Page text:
The “obviously intoxicated minors” statute

When an intoxicated minor gets served, it serves up liability for the bar. An exception to California’s dram shop laws

Robert Glassman
Kevin Boyle
2012 May

It came into our office as a simple drunk driving, personal-injury case. Drunk minor gets behind the wheel of his father’s car and crashes into the back of our client who is on his way to work. Minor gets arrested for driving under the influence and causing injury. We sue the minor for negligence and his father for negligent supervision. In the early stages of discovery we learn that prior to causing the collision the defendant minor had been bar-hopping in the South Bay area. During the deposition of the minor’s sister, who was with him the night of the collision, we learn that the minor had been served alcohol at a series of bars throughout the night even after he was plainly and obviously intoxicated. It was time to amend the complaint. And shortly thereafter, Doe v. Bar Defendants commenced.

Although California bars and restaurants cannot be held civilly liable for serving alcohol to an intoxicated adult patron who later injures someone in a motor-vehicle accident, they can be liable if the patron is a minor and the minor was “obviously intoxicated” when served alcohol by the establishment. This article explores the law establishing the basis for that liability and some strategies for successfully litigating such a case.

Liability under Business and Professions Code section 25602.1

Pursuant to Business and Professions Code section 25602.1, “a cause of action may be brought by or on behalf of any person who has suffered injury or death against any person licensed, or required to be licensed, pursuant to Section 23300, . . . who sells, furnishes, gives or causes to be sold, furnished or given away any alcoholic beverage . . . to any obviously intoxicated minor (emphasis added) where the furnishing, sale or giving of that beverage to the minor is the proximate cause of the personal injury or death sustained by that person.” (Bus. & Prof. Code, § 25602.1.) A supplier of alcohol must use reasonable care to ensure the person receiving the alcoholic beverage is not an obviously intoxicated minor. (Schaffield v. Abboud (1993) 15 Cal.App.4th 1133, 1141.) For the purposes of section 25602.1, the term “minor” refers to persons under the age of 21. (Rogers v. Alvas (1984) 160 Cal.App.3d 997, 1004.) “As for limiting the class of protected consumers to minors, the Legislature might reasonably have deemed such persons more in need of safeguarding from intoxication than adults, because of the comparative inexperience of minors in both drinking and driving.” (Cory v. Shierloh (1981)
29 Cal.3d 430, 441.) Moreover, “[i]t is indeed foreseeable that the furnishing of liquor to an intoxicated minor will result in his increased or continued inebriation, which may result in damage to someone else.” (Salem v. Superior Court (1989) 211 Cal.App.3d 595, 603.)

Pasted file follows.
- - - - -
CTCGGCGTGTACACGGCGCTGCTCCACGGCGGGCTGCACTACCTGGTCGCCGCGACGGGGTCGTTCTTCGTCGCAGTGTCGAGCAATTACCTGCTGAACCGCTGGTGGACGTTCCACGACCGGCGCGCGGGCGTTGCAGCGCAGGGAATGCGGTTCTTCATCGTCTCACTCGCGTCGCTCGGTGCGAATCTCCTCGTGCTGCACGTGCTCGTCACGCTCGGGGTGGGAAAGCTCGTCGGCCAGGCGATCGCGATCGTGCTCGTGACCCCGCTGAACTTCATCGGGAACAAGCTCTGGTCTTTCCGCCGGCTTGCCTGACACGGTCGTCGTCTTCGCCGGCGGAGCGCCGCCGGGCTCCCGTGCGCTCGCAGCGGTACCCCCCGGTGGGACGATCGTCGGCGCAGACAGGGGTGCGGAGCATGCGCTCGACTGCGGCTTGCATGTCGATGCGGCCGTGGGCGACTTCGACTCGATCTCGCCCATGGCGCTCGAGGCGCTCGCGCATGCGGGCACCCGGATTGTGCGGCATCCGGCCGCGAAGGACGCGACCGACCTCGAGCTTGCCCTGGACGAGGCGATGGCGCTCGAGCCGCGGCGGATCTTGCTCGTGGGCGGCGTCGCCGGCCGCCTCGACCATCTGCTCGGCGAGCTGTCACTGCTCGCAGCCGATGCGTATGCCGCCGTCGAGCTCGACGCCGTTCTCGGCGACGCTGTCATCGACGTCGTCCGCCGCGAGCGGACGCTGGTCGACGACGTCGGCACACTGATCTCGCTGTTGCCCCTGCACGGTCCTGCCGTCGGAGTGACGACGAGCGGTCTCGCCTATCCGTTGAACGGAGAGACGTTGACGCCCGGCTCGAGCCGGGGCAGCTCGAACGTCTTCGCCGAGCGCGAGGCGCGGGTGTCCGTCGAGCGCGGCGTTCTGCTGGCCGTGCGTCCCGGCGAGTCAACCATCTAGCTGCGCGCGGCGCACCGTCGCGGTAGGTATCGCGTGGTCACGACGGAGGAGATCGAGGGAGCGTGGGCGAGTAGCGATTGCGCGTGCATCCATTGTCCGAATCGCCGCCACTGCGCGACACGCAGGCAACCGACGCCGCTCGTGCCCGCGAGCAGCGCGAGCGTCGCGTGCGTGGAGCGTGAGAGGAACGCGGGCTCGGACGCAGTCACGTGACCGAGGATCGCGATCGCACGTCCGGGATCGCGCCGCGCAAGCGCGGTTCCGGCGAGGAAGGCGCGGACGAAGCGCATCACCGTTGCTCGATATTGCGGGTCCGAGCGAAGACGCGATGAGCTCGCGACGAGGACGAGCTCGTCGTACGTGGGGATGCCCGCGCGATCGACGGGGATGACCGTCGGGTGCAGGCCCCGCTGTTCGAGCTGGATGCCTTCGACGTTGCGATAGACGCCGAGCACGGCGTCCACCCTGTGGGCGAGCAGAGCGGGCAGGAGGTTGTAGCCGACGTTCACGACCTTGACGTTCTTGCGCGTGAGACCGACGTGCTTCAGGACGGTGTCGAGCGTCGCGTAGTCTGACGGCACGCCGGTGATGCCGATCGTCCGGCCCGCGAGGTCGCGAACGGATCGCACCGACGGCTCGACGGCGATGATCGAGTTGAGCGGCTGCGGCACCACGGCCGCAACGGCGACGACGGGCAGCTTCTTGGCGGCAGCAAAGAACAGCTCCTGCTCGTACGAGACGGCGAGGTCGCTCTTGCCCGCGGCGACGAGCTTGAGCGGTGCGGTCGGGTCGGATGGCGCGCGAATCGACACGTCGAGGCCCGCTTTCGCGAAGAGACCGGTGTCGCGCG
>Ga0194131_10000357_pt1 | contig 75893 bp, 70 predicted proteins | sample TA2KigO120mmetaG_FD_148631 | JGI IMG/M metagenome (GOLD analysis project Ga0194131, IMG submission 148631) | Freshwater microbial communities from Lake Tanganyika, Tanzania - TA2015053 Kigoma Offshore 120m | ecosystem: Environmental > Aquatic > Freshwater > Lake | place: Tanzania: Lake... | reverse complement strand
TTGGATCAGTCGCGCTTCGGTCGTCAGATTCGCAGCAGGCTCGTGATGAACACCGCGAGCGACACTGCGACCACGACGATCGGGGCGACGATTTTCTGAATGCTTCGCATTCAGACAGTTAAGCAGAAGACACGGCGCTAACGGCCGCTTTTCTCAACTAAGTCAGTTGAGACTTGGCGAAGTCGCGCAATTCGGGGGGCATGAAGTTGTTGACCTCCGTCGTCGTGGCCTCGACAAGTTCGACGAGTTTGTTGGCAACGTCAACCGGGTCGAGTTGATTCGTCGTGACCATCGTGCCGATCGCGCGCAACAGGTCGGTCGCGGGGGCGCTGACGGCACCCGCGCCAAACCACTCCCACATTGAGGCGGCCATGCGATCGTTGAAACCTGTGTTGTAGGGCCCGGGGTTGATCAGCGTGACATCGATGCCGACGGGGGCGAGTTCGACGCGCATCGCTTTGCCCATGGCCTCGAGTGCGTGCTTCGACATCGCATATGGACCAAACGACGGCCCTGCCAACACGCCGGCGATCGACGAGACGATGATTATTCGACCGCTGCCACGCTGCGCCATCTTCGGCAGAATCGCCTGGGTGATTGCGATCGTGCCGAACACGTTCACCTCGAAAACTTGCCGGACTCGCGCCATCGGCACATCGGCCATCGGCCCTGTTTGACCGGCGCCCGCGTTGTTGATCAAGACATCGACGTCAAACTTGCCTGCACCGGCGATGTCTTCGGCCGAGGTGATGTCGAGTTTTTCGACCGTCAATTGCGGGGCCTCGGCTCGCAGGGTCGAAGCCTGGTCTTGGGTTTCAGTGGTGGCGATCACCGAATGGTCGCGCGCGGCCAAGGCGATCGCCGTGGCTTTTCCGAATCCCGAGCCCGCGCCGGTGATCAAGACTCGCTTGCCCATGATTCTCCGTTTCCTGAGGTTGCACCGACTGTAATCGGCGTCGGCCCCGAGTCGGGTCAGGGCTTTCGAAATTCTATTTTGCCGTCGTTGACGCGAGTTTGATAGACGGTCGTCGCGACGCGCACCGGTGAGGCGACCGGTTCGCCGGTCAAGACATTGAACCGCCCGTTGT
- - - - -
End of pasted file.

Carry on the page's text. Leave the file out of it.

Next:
An establishment is liable under section 25602.1 when it serves a minor affected by the commonly known outward manifestations of liquor intoxication, whether by failing to observe what was plain and easily seen or discovered or, having observed but ignored what was apparent. (Schaffield, supra, 15 Cal.App.4th at 1140.) “[A] duty is placed upon the seller, before serving the intended purchaser, to use his powers of observation to such extent as to see that which is easily seen and to hear that which is easily heard . . .” (Id. at 1141.) The standard for determining obvious intoxication is measured by that of a reasonable person having normal powers of observation. (Id. at 1140.) A reason that liquor licensees are required to abide by section 25602.1 is that they “can more readily detect signs of intoxication among their patrons and are probably in a better position to defray the costs of liability through insurance . . .” (Cory, supra, 29 Cal.3d at 440-441.)

Three key strategies

In Doe, we successfully recovered a seven-figure award for our client due, in large part, to three key strategies that may be applied when litigating a section 25602.1 case.

(1) Retain a qualified toxicologist early in the case

The first expert you should retain in a section 25602.1 case is a qualified toxicologist. Expert toxicologists are routinely used in these types of cases. (See e.g. Schaffield v. Abboud (1993) 15 Cal.App.4th 1133.) Immediately secure evidence regarding the minor’s preliminary alcohol screening (PAS) results and/or the blood alcohol testing results so that information can be provided to the expert. Consider obtaining authorizations executed by the minor or sending California Public Records Act requests to the prosecuting agency that handled the minor’s DUI case for this information. With it, your toxicologist should be able to testify to the outward manifestations of intoxication that the minor was exhibiting at the critical moment of being served alcohol at the bar.